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Technical diving at TSD - Why, What and Who?

Why Tec Diving?

  • Have you ever felt that your dive ended too quickly?
  • Run low on air or bottom time too soon?
  • Seen something below you that was too deep?

Sure you have! Almost every diver feels some or all of these things on a regular basis.

Technical diving is a way to go deeper and longer, in the safest way possible. You will learn to use additional equipment, more complex dive planning procedures and new skills underwater.

Tec diving not for everyone - it presents more risk and it requires significantly more effort, discipline and equipment. But some people just want to visit places underwater that relatively few people can and for them it is well worth the effort. Many spectacular, untouched wrecks lie at depths well below 40 meters. Deep reefs have marine life you don’t find in the shallows. Some people enjoy the challenge and focus tec diving requires. Still others love being involved with cutting edge technologies. These reasons make tec diving rewarding.

On Malapascua Island we have plenty of opportunities for great tec dives including our wrecks and the thresher shark and hammerhead dives.

What is Technical Diving?

Tec diving is defined as diving other than conventional commercial or research diving that takes divers beyond recreational scuba diving limits. It includes one or more of the following:

  • Diving beyond 40 metres
  • Required stage decompression
  • Diving in an overhead environment beyond 40 linear metres of the surface
  • Accelerated decompression and or the use of variable gas mixtures during the dive

In technical diving the surface is effectively inaccessible in an emergency, so tec divers use extensive methodologies, technologies and training to manage the added risks. Even with these, however, tec diving admittedly has more risk, potential hazard and shorter critical error chains than does recreational scuba diving.

You will become familiar with new types of diving equipment including twin tanks, stage cylinders, BCD harnesses and backplate, and new regulator configurations. On your dives you may use enriched air (nitrox) and/or trimix (with helium) and the dives involve more complicated dive planning. It is also likely that you will use more than one gas mixture on a dive, so you will learn gas switching procedures. When doing a dive that requires decompression you have a 'ceiling' and should not come to the surface until you have completed required decompression stops.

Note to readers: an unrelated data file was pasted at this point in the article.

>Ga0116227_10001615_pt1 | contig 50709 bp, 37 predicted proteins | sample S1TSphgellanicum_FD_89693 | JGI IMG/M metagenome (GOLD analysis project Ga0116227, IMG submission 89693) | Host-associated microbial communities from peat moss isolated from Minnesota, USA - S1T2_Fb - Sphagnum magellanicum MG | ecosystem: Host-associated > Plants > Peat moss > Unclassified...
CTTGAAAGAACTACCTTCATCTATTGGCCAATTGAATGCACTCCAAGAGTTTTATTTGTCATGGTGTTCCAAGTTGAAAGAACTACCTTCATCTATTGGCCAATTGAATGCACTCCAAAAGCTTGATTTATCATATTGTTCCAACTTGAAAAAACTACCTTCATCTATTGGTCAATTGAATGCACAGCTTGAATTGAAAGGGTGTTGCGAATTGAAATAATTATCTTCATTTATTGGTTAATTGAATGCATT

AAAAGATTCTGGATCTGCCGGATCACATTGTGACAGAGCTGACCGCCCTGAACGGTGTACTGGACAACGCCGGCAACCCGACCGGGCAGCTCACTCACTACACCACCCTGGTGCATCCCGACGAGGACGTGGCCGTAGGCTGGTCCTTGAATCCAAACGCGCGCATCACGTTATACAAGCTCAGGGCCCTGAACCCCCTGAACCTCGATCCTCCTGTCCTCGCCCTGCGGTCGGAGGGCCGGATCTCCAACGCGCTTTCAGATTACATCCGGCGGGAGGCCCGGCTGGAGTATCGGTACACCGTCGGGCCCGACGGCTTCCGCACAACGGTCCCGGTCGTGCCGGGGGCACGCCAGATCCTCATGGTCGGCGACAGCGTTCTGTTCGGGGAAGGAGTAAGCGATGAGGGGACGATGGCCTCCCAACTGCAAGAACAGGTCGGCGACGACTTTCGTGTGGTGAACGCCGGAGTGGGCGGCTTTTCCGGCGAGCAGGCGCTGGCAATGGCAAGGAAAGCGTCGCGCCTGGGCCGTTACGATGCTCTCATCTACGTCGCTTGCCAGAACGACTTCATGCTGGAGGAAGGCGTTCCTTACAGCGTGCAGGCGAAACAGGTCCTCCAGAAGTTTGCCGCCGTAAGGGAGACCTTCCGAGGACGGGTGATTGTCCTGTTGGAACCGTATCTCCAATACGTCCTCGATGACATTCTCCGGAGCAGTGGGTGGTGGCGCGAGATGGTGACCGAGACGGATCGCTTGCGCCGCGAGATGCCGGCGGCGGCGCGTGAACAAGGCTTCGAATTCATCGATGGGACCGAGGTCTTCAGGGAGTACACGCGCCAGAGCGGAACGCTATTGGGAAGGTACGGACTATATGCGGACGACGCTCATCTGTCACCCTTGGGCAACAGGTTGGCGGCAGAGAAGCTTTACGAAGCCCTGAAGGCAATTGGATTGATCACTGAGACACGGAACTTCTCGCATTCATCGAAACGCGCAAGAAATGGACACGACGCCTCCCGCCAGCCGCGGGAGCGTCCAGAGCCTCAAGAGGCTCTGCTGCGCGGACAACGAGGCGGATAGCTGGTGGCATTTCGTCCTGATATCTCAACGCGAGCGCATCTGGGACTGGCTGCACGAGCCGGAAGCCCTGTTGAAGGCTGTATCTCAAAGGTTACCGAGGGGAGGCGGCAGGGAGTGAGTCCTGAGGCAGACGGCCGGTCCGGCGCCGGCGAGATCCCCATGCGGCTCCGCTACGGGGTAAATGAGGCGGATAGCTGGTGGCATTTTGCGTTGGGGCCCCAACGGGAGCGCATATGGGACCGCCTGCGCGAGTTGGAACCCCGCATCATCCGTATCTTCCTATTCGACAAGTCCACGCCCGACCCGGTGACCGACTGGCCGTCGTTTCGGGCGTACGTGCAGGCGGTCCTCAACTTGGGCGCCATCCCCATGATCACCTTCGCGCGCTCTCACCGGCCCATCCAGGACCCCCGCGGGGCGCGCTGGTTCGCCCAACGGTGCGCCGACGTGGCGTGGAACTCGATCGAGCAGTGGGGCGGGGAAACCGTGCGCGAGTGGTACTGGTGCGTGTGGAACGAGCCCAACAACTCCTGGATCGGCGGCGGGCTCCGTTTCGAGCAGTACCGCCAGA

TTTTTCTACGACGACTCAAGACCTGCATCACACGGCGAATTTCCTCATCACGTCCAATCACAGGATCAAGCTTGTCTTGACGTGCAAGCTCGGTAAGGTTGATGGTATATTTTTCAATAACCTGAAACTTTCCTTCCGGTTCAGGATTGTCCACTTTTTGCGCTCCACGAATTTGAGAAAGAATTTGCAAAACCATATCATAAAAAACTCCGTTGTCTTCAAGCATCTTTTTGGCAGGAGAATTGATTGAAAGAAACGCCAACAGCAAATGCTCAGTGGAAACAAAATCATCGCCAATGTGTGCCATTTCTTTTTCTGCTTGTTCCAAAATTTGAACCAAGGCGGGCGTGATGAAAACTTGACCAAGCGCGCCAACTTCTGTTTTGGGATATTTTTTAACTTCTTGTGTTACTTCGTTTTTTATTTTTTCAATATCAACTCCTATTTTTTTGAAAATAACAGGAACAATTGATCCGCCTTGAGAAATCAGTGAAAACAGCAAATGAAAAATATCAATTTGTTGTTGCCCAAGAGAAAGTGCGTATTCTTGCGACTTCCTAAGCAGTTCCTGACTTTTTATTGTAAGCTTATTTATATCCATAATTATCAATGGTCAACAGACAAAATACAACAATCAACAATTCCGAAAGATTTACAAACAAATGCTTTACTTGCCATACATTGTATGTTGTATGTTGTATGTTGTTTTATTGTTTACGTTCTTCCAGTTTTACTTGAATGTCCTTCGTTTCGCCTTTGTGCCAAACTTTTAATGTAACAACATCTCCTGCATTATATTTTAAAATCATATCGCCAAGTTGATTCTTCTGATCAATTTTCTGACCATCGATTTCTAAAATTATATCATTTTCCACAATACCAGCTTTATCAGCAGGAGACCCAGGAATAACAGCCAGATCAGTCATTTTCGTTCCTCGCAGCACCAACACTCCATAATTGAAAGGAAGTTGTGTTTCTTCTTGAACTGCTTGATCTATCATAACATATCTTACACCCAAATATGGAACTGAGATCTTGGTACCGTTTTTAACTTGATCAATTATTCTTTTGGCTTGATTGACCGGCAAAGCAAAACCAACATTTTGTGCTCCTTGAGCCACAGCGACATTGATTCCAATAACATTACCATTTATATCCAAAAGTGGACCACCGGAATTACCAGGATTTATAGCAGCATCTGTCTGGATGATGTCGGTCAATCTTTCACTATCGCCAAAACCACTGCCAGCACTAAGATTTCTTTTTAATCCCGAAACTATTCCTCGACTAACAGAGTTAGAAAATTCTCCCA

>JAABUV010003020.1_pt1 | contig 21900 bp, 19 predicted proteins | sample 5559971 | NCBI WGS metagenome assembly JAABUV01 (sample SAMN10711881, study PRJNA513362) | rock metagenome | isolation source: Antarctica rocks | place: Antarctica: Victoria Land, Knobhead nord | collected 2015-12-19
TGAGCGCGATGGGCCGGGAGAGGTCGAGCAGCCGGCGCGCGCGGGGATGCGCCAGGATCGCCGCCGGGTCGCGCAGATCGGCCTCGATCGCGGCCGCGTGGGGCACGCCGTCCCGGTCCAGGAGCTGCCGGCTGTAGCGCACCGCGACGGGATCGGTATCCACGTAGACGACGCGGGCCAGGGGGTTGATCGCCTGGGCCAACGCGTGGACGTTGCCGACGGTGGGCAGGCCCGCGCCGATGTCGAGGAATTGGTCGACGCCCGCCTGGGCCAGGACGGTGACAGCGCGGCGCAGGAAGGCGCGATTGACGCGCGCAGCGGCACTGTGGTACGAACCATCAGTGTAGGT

Tec diving is not for everyone, so before you decide on it, think carefully if it will be for you. Technical diving will push your limits but can be extremely challenging and fulfilling. If you are not sure, you can try an intro to tec with the PADI DSAT Discover Tec Experience or similar. But for those who hear its challenge call, we have a selection of courses to get you started!

Who teaches Technical Diving?

TSD TEC was started by Trevor Holmes, IANTD and PADI Tec Rec Technical Instructor and owner of Thresher Shark Divers. Trevor was trained by some of the most experienced tec divers in South East Asia and technical diving is his passion.

Our head Technical Instructor is Jason Orage. Jason is a PADI Course Director and can teach courses all the way up to Trimix Instructor. Jason is the only PADI TecRec Trimix Instructor Trainer on Malapascua. This rating is held be only a handful of Course Directors worldwide and denotes an extremely high level of diving experience and knowledge.

Jason is a very safety conscious diver and very enthusiastic about the underwater environment. Over the years he has done many thousands of dives and gained a wealth of knowledge and experience in various diving conditions and environments ranging from warm, crystal clear tropical waters to very limited visibility with strong currents.